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Wednesday, 4 February 2009

Simon Jenkins on financial crisis: 'I'm glad it was Robert, not a blog that did what happened to Northern Rock"

Just finished watching the Treasury select committee on the media's role in the financial crisis.


It was a good display by the assembled journalists* though they might have had a harder time had they been grilling each other. And I was disappointed by the lack of discussion about Robert Peston's blog and indeed Alphaville, the FT's blog.


There was this nugget on blogging from Simon Jenkins. For context, Jenkins was describing how those involved in reporting this story were acting in a considered way in the public interest. He denied there was any reckless journalism going on here, though suggested a hypothetical situation where there might be. He concluded:

"I think one of the virtues, if I may say, of established news media organisations is they are, to a certain extent, trained to be responsible. I’m much more worried about the blogosphere. Anything could go out. I’m glad it was Robert, not a blog that did what happened to Northern Rock."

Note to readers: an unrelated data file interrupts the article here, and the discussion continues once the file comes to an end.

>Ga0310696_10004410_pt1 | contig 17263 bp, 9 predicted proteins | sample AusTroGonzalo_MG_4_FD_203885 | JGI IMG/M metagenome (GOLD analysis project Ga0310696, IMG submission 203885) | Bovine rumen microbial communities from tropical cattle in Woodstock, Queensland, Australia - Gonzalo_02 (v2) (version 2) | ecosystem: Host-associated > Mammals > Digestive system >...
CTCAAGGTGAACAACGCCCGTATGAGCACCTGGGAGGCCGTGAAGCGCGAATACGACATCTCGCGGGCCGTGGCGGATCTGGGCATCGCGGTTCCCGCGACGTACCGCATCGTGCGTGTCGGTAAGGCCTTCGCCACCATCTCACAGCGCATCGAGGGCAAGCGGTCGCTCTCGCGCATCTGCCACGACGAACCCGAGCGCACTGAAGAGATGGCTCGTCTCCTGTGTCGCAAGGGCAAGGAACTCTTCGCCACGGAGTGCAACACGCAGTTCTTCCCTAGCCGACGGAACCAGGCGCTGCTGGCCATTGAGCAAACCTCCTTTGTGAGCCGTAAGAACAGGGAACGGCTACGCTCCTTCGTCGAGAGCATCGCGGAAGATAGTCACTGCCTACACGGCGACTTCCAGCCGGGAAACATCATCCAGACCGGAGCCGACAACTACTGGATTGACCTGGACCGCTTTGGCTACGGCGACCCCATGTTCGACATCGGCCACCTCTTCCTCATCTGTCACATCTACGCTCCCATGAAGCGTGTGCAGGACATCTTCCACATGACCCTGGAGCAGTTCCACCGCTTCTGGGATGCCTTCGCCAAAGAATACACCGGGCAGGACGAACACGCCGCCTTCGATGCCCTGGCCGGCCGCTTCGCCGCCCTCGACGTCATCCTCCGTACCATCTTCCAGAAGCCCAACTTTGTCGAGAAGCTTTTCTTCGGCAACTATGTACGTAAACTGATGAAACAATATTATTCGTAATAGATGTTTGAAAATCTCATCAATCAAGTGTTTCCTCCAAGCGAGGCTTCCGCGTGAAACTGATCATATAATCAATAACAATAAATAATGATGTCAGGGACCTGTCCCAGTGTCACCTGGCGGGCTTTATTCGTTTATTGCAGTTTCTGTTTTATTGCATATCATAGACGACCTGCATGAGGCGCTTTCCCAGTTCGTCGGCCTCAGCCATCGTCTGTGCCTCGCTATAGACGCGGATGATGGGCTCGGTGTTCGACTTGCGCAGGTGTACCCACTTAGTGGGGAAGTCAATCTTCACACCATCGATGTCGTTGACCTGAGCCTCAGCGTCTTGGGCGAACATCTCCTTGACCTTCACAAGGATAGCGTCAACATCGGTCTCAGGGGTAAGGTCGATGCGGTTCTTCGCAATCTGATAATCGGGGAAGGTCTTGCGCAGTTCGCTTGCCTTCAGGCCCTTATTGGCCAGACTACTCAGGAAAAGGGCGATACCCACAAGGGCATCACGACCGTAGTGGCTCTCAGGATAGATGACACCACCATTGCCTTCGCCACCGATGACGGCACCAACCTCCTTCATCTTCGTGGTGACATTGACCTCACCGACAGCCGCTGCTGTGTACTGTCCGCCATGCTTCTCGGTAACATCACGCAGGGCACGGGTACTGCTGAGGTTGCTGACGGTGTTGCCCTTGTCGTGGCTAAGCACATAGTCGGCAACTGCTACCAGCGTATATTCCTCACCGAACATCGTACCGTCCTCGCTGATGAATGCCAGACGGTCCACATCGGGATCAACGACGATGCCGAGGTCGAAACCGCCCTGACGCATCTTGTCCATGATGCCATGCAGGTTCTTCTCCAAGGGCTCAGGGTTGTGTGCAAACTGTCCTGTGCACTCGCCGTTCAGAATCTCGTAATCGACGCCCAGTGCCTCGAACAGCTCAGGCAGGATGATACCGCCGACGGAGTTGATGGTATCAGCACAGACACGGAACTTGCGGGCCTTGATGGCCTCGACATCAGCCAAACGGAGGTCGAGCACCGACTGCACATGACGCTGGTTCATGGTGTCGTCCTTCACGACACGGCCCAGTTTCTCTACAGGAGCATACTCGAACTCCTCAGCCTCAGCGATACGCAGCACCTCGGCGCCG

Yes...thank goodness Robert wasn't writing a blog, then he might suddenly have become a reckless journalist spouting all sorts....hang on. Sorry. Is it just me or was Robert's blog actually quite an important factor in all this. After all, Robert was using his blog to break a number of stories during the crisis. Or maybe I'm mistaken. Does Robert's blog exist outside the blogosphere and nobody's told me?


In fact, I was rather hoping the committee might actually really quiz Robert Peston on his blog and the editorial process behind blogging. How did it differ, if at all, from the stuff he was doing on TV and radio? Did the same standards apply? Where was he blogging? Did every last word he wrote get double-checked? What if any difference did reader comments make to the story? Etc and so forth.


But they didn't. Opportunity lost.


*Robert Peston, BBC; Alex Brummer, Daily Mail; Lionel Barber, FT; Simon Randall, Telegraph & Sky; and Simon Jenkins, Guardian.


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